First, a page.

"If you want to know the truth... no one is going to tell you the truth. They're only going to tell you their version. So, if you want the truth, you have to seek it out for yourself."
The Fifth Estate is an engaging political thriller based on real events involving the popular and questionable internet site, WikiLeaks, which intended to work as a sort of watchdog site exposing the corrupt actions of powerful organizations and governments. Despite all the media attention this got all over the news, audiences didn't seem too interested in checking out this film. If you've basically kept up with the news about WikiLeaks than this film doesn't offer much more than a dramatic story focusing on the main characters. In the end this film only tells its own version of the truth, but if you really want to know what happened you will need to investigate more on your own. The Fifth Estate raises some interest towards the subject, but it never really informs much about it. Despite being a bit one sided and exposing Assange as an egocentric and obsessive character, it still managed to raise interesting questions. The film focuses more on the relationship between Assange and Daniel Berg who teamed up to build the site than on the actual events themselves. It is worth watching for the dynamic relationship between the two, perfectly played by Benedict Cumberbatch and Daniel Bruhl, two actors that weren't on my radar before 2013, but have had an impressive year.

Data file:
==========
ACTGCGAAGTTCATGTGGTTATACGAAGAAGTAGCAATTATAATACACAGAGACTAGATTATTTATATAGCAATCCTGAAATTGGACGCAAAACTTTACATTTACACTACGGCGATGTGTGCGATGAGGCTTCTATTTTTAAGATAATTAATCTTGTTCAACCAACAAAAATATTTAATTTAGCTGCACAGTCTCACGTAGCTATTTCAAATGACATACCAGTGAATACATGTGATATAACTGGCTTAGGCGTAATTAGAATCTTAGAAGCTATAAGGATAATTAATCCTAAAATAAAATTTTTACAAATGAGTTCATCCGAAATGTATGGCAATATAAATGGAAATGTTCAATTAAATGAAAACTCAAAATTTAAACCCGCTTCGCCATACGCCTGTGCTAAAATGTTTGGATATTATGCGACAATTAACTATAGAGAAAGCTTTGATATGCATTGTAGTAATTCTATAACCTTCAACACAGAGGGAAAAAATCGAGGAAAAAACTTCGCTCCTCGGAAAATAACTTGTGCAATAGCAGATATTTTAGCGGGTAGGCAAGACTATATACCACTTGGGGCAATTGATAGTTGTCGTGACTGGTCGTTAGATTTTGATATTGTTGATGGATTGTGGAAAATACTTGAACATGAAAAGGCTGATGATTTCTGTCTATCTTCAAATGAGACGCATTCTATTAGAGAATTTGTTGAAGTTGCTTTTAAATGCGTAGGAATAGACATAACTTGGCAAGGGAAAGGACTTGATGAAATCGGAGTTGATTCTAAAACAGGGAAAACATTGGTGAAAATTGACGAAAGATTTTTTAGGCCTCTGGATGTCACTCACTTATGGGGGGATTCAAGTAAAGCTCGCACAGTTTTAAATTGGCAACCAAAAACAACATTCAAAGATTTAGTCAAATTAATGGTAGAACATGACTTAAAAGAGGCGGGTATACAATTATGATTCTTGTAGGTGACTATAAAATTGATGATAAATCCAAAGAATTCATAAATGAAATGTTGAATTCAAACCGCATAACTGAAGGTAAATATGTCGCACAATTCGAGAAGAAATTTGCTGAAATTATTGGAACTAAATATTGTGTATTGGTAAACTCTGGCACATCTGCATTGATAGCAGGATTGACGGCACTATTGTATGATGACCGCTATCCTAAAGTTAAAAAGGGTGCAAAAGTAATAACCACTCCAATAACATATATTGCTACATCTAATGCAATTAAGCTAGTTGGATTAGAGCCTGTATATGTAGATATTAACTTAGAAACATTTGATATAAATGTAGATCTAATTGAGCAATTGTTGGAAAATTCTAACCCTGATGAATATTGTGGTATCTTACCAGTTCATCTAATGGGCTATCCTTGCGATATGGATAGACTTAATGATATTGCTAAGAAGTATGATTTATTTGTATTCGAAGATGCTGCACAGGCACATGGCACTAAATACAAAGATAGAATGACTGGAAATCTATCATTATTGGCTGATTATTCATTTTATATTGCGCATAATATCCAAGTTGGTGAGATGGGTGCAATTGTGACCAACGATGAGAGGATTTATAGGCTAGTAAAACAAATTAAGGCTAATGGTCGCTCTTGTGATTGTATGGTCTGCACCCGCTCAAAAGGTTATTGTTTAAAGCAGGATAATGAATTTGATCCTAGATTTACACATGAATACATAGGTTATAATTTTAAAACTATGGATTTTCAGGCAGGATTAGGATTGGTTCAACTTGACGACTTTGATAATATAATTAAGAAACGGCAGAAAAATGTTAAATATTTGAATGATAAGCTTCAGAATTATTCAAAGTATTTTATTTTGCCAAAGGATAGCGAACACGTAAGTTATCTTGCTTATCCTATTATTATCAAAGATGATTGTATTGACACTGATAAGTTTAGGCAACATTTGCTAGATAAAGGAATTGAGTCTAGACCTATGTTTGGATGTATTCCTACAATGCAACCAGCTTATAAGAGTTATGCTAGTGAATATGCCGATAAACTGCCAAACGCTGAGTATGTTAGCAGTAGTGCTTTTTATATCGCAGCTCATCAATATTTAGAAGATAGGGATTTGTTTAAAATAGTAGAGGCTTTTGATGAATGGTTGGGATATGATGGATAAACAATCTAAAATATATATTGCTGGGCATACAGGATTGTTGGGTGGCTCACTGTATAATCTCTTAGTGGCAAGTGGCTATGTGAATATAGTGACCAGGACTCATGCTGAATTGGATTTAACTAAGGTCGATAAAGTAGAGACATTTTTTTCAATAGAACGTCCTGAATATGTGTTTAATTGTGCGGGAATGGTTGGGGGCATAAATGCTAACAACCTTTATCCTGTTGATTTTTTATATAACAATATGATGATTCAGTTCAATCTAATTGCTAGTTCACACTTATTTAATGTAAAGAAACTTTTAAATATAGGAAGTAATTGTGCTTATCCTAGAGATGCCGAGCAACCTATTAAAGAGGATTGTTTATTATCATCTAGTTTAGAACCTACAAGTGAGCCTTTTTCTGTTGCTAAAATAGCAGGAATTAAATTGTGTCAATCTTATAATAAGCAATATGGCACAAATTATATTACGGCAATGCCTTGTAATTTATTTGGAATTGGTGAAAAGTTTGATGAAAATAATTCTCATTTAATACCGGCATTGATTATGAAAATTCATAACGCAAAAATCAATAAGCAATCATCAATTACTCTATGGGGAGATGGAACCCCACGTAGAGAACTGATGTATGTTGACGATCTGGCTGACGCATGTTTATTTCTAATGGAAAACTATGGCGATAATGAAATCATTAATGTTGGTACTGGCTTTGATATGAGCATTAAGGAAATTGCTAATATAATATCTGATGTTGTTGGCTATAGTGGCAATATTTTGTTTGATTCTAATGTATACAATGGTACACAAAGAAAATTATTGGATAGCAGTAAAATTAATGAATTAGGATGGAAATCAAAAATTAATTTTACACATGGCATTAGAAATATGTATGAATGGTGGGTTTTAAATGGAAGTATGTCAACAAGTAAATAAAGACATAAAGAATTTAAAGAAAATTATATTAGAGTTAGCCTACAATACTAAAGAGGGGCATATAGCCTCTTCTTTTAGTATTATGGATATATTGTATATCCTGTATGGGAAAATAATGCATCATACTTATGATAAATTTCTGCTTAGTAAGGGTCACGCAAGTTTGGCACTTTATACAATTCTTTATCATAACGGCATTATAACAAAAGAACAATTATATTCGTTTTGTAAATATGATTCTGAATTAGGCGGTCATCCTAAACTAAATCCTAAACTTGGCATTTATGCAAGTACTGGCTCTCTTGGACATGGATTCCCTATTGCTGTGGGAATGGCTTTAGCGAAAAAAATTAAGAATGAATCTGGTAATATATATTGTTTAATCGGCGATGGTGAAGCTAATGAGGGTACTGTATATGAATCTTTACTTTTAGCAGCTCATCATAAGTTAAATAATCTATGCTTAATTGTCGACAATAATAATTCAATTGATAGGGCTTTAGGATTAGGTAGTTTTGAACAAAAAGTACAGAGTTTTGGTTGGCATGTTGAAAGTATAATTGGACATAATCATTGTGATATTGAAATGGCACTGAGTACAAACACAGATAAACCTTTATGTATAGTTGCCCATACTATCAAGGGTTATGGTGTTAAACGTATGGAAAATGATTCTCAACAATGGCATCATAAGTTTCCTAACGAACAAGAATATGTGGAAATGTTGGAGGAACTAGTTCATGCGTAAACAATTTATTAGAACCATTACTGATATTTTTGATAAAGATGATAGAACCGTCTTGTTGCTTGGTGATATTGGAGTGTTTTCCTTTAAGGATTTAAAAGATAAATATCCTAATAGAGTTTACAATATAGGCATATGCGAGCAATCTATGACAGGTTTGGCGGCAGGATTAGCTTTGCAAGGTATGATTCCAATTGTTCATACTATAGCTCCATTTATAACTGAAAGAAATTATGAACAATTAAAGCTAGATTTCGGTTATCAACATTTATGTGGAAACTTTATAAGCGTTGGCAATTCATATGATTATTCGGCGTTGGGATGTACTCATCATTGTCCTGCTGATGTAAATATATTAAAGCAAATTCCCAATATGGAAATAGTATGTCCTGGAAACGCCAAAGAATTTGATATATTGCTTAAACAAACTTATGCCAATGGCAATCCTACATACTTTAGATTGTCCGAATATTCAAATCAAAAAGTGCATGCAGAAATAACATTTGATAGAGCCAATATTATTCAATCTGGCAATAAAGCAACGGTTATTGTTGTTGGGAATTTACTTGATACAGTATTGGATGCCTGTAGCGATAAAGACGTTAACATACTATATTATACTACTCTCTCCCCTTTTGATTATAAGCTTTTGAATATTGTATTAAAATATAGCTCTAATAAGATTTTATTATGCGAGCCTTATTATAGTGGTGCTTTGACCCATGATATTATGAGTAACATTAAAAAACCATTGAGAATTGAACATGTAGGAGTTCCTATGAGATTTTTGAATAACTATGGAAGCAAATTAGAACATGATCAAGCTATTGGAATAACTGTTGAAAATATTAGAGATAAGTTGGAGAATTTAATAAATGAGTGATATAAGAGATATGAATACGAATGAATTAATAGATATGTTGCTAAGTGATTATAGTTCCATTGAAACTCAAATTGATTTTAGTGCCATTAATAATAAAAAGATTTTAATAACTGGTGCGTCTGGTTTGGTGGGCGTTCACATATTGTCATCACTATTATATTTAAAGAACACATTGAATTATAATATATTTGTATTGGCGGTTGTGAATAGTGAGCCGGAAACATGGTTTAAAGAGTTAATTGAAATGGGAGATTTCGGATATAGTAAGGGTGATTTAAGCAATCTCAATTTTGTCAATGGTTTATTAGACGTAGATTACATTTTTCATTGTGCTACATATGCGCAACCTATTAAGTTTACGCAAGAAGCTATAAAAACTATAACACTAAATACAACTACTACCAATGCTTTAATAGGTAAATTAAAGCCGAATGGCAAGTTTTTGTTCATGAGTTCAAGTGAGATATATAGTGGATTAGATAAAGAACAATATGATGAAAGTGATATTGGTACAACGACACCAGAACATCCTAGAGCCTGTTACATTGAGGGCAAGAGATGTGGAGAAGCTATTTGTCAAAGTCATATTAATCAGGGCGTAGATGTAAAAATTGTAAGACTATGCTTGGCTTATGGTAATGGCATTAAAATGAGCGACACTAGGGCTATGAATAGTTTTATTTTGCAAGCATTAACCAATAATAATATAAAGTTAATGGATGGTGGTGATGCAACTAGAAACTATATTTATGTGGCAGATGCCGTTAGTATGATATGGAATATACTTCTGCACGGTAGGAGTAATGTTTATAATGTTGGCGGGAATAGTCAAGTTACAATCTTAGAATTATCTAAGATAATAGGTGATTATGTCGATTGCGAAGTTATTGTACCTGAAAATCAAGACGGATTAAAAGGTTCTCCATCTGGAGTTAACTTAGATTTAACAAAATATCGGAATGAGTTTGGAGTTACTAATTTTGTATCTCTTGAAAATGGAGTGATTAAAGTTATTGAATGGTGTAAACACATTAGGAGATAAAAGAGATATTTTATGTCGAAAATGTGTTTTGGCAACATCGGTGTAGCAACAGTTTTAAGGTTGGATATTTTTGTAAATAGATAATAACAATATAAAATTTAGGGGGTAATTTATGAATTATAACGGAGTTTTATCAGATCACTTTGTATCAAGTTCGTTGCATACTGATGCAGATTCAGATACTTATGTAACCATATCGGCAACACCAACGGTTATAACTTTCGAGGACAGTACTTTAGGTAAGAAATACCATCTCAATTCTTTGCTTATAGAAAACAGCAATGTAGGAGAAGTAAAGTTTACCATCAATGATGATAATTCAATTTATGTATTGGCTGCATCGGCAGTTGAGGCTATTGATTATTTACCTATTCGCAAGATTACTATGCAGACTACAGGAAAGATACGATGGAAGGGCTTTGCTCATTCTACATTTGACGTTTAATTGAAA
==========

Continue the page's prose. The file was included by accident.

The Fifth Estate was based on Daniel Domscheit-Berg (Inside WikiLeaks: My Time with Julian Assange at the World's Most Dangerous Website) and David Leigh's books (WikiLeaks: Inside Julian Assange's War on Secrecy) and the screenplay was adapted by Josh Singer (The West Wing) which focused on the relationship between WikiLeak founder, Julian Assange (Benedict Cumberbatch), and Daniel Berg (Daniel Bruhl) who teamed up with him to guarantee that the website would protect the anonymity of the whistleblowers that were exposing corruption and dark secrets of powerful organizations such as banks or dictatorships. Thus the site began exposing corporate crimes and other government secrets at a very fast pace. However when the site receives thousands of confidential US military and government documents, Assange and Berg differ in how they should deal with this sensitive material.
The lack of public interest in the WikiLeak scandals kind of hurt this film, but the truth is that with everything that went on it's hard to decipher what the intentions of the producers of this film truly are. It might be one sided, but it still presents some interesting points and it is left to the viewer to keep on searching for the truth on their own. The focus of the film is on the relationship between the two main characters and I was fine with that because the performances were strong. Alicia Vikander, Laura Linney, Anthony Mackie, and Stanley Tucci aren't given much to do with their characters considering the plot kept on jamming a lot of information in a short period of time and they really didn't stand out, but it was still nice to see some of these talented actors here. Vikander is gorgeous and I'm glad she's getting more roles after her great performance in the danish film, A Royal Affair. Bill Condon is a talented director (Gods and Monsters, Kinsey, Dreamgirls), but The Fifth Estate is a flawed film. We never learn much about the secrets that were being uncovered, since the film focused more on the relationship between Assange and Berg. It's more interested in the characters and exposing Assange's flaws than in telling the actual story. Cumberbatch and Bruhl save this film and make it watchable.